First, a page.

How much do train screw ups damage the UK economy?
First up, let me say that Chris and I won’t be at Spring Fair today as planned and noted here on Tamebay. And the reason is very simple: we can’t rely on the train services.
I was going to head up there from Brighton by train (because I am also going to Stratford-on-Avon for a spot of Shakespeare). I don’t drive but do rely on the trains to get about and sometimes have been heard to say that I enjoy the experience.
That said, since the start of the year, between Brighton and London, problems with rail replacement bus services and screw ups related to the refurb of London Bridge station have made that line a nightmare. The relevant operators are Southern Railways and First Capital Connect.
Chris was going to drive to the NEC and collect me on the way but a landslide means that the train I was getting to Solihull is now a bus service between Banbury and Leamington Spa. The likely delays make such a trip too much of a pain in the backside.
And Chris travelled into London yesterday with First Great Western and had such a mare with a the rail replacement services last evening and cancelled and overcrowded trains on Tuesday morning that we’re calling the trip off.
We just have better things to do, writing Tamebay for one. We don’t need the hassle and annoyance of paying premium fares for shoddy services. It’s just a bad use of our time, money and forbearance.
We’re just sorry we won’t be able to meet chums and others who will be at Spring Fair.
And it does make us wonder whether the ongoing poor performance of the railways, which does seem to be worse this year than before, is also damaging the British economy.
For starters, we aren’t going to the NEC to do business at Spring Fair and it seems fair to surmise that that’s just one tiny example. There are doubtless many others.
Needless to say, but once again the trains to London (if I was going today) are running with a four hour delay this morning. Not only that but there will be no trains for me in and out of Reading for two weeks after Easter!
Over the last few years the Railway Network has dramatically increased its passenger numbers. This has caused the need for a great deal of maintenance and upgrading. However while in a year or two such as Network Rail and the Government assure us that train travel will be greatly improved it does not help the travelling public now trying to fight its way through the chaos.
However may I remind everybody that there is still a national network of long distance luxury coaches. In addition several operators run regular express coaches to such as London. These are not Railway Replacement Services but normal scheduled services. In addition the fares are usually significantly less than the corresponding Train Fare although the journey times can be longer.
So if your local Railwayline is beset with delays phone your local Bus Company or Bus Station Information Office or even such as National Express and make a few enquiries. I cannot guarantee that they will be able to answer all of your travel problems but it is likely that they will be able to answer some or even most.
Railways are no different to other businesses. You get what you pay for.
Railways in Britain suffered from total under investment in the 50’s 60’s 70’s 80’s and 90’s.
Investment is now being made to correct some of the 50 years of neglect. Disruption is inevitable.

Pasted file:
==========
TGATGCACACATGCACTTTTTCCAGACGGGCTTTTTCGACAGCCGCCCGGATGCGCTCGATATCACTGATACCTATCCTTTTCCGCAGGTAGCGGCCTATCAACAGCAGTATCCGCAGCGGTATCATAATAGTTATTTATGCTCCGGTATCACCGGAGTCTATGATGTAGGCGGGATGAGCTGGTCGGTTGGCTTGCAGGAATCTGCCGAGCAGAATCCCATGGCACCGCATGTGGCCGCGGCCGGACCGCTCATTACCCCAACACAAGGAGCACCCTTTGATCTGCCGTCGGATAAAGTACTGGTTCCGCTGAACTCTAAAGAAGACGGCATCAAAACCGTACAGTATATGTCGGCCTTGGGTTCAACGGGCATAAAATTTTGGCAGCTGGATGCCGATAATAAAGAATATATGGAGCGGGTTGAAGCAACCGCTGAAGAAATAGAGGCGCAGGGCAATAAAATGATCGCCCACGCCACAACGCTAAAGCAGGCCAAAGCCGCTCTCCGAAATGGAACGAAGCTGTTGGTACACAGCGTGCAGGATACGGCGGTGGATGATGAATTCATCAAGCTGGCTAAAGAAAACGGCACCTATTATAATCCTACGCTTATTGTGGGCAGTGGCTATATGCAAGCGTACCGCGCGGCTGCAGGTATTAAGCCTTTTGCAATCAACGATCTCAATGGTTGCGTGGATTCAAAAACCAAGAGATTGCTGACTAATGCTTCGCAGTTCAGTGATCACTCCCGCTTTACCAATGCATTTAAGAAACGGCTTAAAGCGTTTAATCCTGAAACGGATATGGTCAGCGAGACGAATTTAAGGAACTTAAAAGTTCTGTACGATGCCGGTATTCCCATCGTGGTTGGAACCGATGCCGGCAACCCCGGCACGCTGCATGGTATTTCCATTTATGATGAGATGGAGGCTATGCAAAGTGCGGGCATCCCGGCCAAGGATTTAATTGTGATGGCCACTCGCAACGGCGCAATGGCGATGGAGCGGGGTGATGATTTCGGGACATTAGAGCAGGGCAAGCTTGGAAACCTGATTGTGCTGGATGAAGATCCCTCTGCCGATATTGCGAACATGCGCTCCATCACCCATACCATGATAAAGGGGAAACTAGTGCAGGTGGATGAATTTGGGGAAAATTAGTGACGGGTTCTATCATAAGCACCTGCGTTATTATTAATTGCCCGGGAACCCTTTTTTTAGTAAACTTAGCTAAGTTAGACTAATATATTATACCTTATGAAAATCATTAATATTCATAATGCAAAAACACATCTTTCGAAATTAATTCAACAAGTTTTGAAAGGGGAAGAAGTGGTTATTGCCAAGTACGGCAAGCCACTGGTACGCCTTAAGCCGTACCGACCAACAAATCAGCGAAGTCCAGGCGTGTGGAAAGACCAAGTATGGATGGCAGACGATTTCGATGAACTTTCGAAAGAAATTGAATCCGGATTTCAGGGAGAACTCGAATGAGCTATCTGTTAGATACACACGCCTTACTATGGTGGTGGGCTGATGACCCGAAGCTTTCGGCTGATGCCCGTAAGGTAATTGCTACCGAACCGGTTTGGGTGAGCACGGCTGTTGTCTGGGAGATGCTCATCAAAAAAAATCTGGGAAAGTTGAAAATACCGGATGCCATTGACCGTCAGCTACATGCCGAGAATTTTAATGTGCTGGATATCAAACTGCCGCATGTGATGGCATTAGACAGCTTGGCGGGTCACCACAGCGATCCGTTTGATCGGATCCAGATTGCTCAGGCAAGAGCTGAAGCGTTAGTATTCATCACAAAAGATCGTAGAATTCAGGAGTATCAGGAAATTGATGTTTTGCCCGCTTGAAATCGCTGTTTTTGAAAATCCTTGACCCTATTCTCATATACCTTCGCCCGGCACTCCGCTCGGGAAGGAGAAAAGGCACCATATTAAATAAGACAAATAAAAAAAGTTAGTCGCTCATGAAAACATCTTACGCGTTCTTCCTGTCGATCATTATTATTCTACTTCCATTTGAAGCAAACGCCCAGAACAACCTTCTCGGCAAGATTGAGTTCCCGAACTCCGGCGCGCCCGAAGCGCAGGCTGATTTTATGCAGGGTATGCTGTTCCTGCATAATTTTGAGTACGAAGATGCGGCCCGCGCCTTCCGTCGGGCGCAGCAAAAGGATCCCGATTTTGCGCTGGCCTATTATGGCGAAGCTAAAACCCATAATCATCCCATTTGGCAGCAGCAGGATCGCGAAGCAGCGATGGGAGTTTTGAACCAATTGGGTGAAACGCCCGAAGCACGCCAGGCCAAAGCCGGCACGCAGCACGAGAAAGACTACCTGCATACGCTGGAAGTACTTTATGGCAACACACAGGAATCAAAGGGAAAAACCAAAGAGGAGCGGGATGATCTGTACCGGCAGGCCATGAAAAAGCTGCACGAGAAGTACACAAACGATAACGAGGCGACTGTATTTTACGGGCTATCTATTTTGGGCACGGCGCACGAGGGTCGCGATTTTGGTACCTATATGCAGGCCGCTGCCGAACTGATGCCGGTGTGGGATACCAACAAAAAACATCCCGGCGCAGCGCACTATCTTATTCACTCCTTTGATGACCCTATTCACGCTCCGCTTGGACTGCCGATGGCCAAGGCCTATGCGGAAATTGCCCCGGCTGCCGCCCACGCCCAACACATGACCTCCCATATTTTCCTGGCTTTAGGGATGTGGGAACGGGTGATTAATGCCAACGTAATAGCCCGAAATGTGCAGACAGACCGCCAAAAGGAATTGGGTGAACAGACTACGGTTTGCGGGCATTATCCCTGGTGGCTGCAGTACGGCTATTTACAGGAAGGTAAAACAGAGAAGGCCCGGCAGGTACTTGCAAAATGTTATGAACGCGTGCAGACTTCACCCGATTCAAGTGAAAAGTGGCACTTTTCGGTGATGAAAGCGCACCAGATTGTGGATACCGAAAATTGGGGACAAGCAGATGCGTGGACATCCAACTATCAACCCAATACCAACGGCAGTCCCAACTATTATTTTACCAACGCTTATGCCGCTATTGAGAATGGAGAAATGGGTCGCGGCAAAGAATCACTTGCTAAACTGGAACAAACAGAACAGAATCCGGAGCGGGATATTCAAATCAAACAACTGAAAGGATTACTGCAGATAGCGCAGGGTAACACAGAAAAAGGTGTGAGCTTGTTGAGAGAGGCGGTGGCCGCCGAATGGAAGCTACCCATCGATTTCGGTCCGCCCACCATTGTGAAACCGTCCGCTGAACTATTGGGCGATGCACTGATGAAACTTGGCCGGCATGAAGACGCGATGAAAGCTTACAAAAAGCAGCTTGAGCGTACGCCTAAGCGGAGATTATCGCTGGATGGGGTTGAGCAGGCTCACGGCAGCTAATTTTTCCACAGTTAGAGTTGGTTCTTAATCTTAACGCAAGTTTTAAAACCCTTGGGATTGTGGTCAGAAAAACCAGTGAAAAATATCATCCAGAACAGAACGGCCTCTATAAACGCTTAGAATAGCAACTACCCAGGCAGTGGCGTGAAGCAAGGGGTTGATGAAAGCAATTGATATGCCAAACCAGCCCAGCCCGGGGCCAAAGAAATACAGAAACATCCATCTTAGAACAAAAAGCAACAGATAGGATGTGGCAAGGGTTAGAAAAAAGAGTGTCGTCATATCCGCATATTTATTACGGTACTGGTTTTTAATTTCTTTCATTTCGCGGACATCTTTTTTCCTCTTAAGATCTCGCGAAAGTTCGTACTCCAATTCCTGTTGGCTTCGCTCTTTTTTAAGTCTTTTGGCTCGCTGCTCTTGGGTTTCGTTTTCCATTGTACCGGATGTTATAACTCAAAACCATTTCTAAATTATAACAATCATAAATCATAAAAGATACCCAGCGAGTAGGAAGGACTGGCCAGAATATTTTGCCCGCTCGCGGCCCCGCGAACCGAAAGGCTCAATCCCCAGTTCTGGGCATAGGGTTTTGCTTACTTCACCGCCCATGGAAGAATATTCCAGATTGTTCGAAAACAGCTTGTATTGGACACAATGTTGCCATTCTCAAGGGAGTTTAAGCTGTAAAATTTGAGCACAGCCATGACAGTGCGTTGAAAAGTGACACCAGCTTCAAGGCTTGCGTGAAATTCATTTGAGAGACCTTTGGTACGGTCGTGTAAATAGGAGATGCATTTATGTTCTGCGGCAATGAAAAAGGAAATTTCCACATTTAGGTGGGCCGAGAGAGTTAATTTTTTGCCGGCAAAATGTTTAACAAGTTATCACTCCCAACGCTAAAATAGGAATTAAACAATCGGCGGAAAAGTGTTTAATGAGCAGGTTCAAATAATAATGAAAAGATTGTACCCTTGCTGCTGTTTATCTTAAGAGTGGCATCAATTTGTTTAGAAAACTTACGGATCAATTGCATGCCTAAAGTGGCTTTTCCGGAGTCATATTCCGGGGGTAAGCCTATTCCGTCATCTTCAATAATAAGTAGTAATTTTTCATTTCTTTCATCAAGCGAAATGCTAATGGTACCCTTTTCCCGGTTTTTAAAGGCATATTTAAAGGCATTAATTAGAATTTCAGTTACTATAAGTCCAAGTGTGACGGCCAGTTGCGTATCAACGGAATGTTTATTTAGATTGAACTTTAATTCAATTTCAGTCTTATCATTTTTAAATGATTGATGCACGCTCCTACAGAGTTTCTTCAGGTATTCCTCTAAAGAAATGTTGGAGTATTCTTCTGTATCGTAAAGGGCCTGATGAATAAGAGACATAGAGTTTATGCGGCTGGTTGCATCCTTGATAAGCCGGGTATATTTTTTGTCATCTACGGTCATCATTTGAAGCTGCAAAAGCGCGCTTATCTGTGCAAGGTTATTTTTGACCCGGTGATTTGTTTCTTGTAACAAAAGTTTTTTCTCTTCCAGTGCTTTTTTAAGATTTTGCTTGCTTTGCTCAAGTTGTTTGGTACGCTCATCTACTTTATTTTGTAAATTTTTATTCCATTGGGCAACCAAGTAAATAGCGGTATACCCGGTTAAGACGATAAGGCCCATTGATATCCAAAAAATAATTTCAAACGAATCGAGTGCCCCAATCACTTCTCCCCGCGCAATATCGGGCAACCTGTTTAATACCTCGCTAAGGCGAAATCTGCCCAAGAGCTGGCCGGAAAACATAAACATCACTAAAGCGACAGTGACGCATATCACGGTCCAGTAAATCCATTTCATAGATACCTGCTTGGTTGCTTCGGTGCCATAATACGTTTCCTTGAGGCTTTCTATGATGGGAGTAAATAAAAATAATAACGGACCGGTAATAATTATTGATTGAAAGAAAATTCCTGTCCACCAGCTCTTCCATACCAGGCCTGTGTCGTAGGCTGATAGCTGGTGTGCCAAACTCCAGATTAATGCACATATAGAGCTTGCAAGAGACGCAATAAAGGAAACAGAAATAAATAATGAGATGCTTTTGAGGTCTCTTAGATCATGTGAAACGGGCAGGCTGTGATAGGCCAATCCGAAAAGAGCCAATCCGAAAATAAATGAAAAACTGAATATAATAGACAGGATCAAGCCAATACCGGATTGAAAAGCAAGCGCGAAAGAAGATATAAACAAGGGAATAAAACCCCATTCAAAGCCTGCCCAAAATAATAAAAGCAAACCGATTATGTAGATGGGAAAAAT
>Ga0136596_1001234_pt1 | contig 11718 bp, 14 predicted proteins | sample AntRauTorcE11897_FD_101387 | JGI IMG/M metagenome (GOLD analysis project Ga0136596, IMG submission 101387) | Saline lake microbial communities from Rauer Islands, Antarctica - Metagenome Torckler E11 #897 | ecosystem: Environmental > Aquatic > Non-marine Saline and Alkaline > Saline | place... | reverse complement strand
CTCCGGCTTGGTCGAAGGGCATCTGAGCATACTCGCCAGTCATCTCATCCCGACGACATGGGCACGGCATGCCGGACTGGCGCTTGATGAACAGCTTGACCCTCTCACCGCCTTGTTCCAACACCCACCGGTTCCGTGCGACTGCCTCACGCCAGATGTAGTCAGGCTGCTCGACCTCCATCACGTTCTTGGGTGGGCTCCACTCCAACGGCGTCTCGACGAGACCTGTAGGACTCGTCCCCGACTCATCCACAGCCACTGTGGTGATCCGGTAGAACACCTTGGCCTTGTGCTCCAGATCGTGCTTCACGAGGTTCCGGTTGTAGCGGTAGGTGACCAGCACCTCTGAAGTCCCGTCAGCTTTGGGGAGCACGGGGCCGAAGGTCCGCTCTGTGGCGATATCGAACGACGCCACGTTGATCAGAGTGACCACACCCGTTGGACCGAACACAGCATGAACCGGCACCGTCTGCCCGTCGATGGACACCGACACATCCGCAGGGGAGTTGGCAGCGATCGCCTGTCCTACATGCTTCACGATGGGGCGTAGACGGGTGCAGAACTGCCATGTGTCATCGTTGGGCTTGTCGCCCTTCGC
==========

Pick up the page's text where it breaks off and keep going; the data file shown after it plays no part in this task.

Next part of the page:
In the specific case of a trip to Birmingham today, when I just looked the other 2 services, Virgin (quick but more expensive) and London Midland (slower and less expensive) were both working well.
You can still easily get to Birmingham from London by train today.
The issue on the Marylebone-Birmingham service is an unstable deep cutting that has ‘stood’ since the days of Brunel. It became an issue at the end of last week and is likely to take 6+ weeks to fix.
A trip to the NEC is a bugger at the best of times and my preferred option is to head to Solihull rather than go into Birmingham for the inevitable faff of changing stations.
Dan, I think that you are missing something.
The NEC is right next to Birmingham International rail station. You can get to any of the halls ‘quickly and conveniently’, without having to step outside!
Birmingham International station has direct services from London Euston with either of my above mentioned TOCs.
Excuses excuses lol
Transport problems of all types damage the UK’s economy. Underinvestment in transport infrastructure is the main culprit, as has already been described above. There’s also another pet peeve of mine, which is the number of person-hours (which of course we used to call ‘man-hours’) lost in traffic jams due to accidents.
They spend so long keeping roads closed, spending time and care measuring skidmarks on the road, so that the insurance companies know whom to blame and whose insurer has to pay up the measly £10,000 or whatever. In the meantime, hundreds of thousands of people are delayed, at whatever rate they are paid; the cost is going to run into millions. Packages and other road-transported goods are held up. And all so that the insurers know which of them has to pay up.
Here’s what they should do. Rescue the casualties/remove the bodies, drag the wreckage clear of the carriageway, perhaps sweep up a little, then reopen the road. Get the traffic moving. Estimate the skidmarks from the roadside or measure them early in the morning when everyone is in bed. Millions of pounds saved. Sorted.
so someone rear-ends you, completely not your fault. but in a rush to re-open the motorway, they decide it looks like it may be your fault, and you get landed with a £300 excess and your premium triples the following year.
– i say £300 excess, i’m third party only, so effectively i’d have just had my car taken off me because someone else cant drive theirs.